However, if a social construct such as race or ethnic origin is used as the sole basis to sustain only itself to the exclusion of the rest of the world, then it becomes racism. The notion of “racial supremacy” is racist and an affront not only to the intelligence but to humanity. The apartheid policy for example which extols the supremacy of the “white Africans” and discriminates the “black” Africans and non-whites is racist and shameful to humanity. Merely because it was in existence for years did not stop Ghandi from opposing similar racist discriminations.
If a certain race claims that it is the only chosen race of God to the exclusion of the rest of the world, then that is racism. The zionists are racists.
If a certain race claims that all other races except its own race are lazy and stupid, then that is racism.
If your choice of expressing compassion, kindness, justice, opportunities and such turns solely on the basis of someone’s ethnic origin, you are not only a racist but in my view a manifestation of Iblis. I believe the Creator will deal with you in His merciful way.
The Ku Klux clan in America which "fights" for "America is only for whites" and the others can go back to their country of origin are racists. They do not want the presence of other non-white Americans whose forefathers have migrated to America. They have conveniently forgotten that their forefathers too were immigrants unlike the Red Indians. They are angry that the Americans of immigrant parents have worked hard and are economically well off. To me, these shameful right wing small group of Americans are mentally deranged people who use other people’s success and hard work as a scapegoat for their failures and laziness.
One of the worst manifestations of racist ideas took place in Germany under the command of Hitler where he promoted the idea of the “German race”. Hitler believed that in the world, only one race was fit to survive; the Aryan race. Aryans were tall, with beautiful facial features, white skinned, and blond hair, so the myth goes!
Without doubt, racists are mentally sick people who have a warped perspective of human nature. The larger majority of normal people are not racists. Racists seem to have, among others, the following traits:
a) They always look for scapegoats for their deficiencies or failures in life.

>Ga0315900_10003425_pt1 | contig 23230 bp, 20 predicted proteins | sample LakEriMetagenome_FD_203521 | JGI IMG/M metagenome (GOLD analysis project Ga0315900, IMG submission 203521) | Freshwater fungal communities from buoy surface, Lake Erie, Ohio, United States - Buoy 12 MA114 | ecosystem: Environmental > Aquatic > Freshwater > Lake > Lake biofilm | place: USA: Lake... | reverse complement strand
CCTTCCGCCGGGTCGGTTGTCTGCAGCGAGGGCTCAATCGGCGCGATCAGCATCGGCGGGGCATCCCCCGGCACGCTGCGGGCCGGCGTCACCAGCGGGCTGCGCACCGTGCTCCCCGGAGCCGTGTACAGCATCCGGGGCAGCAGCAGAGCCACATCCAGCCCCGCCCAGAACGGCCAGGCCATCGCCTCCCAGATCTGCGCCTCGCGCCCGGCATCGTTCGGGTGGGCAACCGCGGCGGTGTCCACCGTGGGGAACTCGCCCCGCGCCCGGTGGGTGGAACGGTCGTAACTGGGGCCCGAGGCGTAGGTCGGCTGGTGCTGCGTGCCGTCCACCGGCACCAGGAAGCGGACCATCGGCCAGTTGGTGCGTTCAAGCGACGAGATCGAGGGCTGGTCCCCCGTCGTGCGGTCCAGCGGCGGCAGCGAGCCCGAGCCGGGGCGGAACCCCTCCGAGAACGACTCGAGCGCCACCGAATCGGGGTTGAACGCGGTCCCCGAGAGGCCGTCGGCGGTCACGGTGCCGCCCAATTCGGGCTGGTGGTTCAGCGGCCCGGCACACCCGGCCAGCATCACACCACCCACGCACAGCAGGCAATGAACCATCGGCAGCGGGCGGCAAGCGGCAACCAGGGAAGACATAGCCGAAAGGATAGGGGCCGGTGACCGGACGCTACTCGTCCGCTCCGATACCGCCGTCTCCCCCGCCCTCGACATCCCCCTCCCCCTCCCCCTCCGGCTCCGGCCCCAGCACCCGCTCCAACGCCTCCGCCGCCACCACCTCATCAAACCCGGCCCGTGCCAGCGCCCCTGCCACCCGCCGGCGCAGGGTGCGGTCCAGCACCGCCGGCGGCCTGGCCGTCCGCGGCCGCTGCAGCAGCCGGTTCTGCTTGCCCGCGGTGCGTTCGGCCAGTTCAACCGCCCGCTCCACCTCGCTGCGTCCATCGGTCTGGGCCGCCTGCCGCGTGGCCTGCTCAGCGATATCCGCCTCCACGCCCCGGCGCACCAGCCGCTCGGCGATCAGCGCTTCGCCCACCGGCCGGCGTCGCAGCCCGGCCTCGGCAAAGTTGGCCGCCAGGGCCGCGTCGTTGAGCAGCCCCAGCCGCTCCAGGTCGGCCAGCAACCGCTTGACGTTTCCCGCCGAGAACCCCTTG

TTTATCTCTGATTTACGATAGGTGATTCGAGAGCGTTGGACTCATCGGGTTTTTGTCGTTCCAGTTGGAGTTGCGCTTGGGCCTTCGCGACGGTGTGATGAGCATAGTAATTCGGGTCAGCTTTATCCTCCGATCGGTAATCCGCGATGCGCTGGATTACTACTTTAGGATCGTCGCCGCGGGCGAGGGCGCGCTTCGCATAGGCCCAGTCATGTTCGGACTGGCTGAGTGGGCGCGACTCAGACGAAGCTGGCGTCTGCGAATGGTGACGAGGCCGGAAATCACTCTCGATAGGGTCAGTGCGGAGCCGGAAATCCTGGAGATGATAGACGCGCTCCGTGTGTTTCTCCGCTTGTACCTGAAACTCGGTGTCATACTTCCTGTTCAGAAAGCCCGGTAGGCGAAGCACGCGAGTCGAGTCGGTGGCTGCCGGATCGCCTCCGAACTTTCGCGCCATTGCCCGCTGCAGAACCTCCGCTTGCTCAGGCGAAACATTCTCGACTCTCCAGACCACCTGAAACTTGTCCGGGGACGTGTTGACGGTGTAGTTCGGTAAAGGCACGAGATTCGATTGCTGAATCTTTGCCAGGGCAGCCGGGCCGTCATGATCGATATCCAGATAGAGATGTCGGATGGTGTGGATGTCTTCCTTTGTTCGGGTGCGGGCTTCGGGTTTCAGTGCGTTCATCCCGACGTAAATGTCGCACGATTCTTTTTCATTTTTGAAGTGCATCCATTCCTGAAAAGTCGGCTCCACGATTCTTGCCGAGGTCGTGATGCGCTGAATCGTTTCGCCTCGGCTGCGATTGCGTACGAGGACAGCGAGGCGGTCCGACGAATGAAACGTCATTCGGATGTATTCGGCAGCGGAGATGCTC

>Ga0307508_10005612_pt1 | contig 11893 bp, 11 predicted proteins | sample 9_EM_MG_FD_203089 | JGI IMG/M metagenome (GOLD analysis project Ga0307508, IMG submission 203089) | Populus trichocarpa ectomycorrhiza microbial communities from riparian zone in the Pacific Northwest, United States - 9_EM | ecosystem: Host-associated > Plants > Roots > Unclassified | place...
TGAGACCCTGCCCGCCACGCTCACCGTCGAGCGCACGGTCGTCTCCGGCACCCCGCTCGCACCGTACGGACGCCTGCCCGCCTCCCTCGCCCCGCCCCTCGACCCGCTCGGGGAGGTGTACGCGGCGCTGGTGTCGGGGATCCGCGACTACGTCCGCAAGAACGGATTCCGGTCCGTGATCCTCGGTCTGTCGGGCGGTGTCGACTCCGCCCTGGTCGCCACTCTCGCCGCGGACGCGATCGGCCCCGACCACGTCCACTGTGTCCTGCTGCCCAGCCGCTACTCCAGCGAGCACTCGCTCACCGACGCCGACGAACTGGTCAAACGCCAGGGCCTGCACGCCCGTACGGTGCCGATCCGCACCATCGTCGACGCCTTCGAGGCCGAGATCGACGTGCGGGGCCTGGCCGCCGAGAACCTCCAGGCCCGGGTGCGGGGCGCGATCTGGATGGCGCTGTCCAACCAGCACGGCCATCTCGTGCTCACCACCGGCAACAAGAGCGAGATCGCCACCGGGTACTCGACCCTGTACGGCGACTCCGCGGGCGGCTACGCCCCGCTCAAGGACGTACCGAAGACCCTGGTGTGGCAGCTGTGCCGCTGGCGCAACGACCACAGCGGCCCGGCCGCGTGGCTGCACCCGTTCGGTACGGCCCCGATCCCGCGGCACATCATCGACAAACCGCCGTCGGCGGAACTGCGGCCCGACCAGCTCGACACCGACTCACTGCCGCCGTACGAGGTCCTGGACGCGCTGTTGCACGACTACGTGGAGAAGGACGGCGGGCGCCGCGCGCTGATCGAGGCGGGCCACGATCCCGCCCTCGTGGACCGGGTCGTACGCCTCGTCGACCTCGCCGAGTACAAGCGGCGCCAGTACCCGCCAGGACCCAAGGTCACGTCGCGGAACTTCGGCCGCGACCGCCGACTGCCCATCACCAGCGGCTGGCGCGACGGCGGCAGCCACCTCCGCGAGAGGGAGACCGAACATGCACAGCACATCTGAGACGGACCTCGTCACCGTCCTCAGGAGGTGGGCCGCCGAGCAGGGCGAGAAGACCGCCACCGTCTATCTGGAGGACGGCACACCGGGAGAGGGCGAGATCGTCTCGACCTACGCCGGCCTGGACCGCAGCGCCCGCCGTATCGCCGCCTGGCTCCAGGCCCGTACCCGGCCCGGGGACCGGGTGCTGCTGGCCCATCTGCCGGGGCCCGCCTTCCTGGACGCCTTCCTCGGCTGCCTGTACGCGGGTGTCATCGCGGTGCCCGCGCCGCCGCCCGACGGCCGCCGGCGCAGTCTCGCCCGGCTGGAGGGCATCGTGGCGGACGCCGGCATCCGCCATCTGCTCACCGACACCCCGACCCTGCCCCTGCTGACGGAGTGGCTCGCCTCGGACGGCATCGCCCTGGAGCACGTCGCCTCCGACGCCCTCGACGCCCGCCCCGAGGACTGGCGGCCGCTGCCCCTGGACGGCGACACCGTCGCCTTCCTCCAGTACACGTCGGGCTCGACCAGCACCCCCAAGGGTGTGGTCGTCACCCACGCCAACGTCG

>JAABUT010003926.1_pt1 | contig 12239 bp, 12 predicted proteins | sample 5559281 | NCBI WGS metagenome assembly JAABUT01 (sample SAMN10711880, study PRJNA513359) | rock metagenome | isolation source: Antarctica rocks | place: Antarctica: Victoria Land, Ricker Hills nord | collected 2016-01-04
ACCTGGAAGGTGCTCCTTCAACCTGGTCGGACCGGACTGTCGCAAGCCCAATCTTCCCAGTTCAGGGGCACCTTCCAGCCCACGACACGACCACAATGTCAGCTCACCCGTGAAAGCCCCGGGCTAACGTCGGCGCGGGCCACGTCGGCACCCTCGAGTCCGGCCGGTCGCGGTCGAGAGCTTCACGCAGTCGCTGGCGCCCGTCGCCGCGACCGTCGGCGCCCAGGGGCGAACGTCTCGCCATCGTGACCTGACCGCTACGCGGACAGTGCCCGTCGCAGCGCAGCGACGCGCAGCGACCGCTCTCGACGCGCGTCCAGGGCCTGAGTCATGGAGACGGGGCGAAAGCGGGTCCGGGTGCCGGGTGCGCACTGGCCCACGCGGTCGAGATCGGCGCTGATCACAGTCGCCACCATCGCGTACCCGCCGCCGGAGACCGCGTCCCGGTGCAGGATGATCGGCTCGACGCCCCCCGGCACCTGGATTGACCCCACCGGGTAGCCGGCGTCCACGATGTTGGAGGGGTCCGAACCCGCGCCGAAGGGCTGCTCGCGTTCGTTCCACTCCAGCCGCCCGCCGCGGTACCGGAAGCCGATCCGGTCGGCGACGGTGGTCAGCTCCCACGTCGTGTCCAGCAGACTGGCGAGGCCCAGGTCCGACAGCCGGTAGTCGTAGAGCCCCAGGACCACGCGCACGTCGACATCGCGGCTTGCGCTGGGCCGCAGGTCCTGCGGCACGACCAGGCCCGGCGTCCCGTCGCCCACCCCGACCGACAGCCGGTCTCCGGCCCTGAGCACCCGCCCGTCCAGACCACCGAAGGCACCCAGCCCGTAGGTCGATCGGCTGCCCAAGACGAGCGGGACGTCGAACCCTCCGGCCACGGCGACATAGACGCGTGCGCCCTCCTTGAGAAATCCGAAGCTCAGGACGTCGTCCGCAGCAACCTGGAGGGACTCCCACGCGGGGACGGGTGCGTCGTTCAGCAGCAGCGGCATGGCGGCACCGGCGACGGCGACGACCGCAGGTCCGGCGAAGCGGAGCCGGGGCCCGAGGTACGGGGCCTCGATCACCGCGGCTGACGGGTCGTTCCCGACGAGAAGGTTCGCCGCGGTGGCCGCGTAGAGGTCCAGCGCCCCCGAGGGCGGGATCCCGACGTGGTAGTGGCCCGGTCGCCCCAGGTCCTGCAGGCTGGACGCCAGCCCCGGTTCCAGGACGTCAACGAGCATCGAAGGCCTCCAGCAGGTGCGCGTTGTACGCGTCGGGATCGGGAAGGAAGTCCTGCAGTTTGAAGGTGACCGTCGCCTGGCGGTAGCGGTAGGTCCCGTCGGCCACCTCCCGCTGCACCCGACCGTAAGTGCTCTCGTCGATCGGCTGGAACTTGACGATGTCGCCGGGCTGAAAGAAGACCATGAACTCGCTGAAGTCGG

b) They have a deep sense of inferiority complex and they try to overcome this with aggressive behaviour or a false sense of superiority complex;
c) If these racists have larger numbers, they will deride or make fun of others from different ethnic origins with the objective of bolstering thier own lack of self confidence or to attempt to attack the others sense of self confidence.
d) Even anyone from their own racial grouping who disagrees with their racist outlook will be immediately accused as being a traitor to their race;
e) They have very little respect for the sanctity of life;
I find it completely difficult to comprehend that people who truly believe in God or consider themselves religious can be racists.
If you say you are a buddhist, you must know that Siddhartha Gautama was an Indian Prince. If you are a Chinese Buddhist and you are prepared to receive enlightenment from a Prince of another ethnic/racial origin than yours, why would you find it difficult to share dharma with the rest?
If you say you are a Christian, you must know that all are the children of the Lord.
If you say that you are a Muslim, you must know that all the Prophets that are mentioned by name in the Quran are neither Malay, Chinese, Kadazan or Indian. The Muslim must know the following verse from the Quran which is supposed to be their daily guide:
“O mankind! We created you from a single (pair) of a male and a female, and made you into nations and tribes, that ye may know each other (not that ye may despise (each other). Verily the most honoured of you in the sight of God is (he who is) the most righteous of you. And God has full knowledge and is well acquainted (with all things)". [Quran: 49:13]
The Quran does not say that a particular race or nation is the most honoured. It is the one that is most righteous that is most honoured.
If you are a Hindu, you must believe in karma or rebirth and know that good begets good and evil begets evil irrespective of racial or ethnic construct.
If you are an atheist, then surely you must know that values are either good or bad, that either you are a good person or a bad person irrespective of racial or ethnic origin.
Why are we letting social constructs like “race or ethnicity” demean our humanity?
Jimizul, even if you are the only one standing in a crowd of billion racists, you must not deny humanity. This is because, ultimately, you and you alone will be answerable to the creator – none of the billions will advocate on your behalf.
Next: Jimizul, Religious and Religious bigotry – surely there is a difference? - God willing.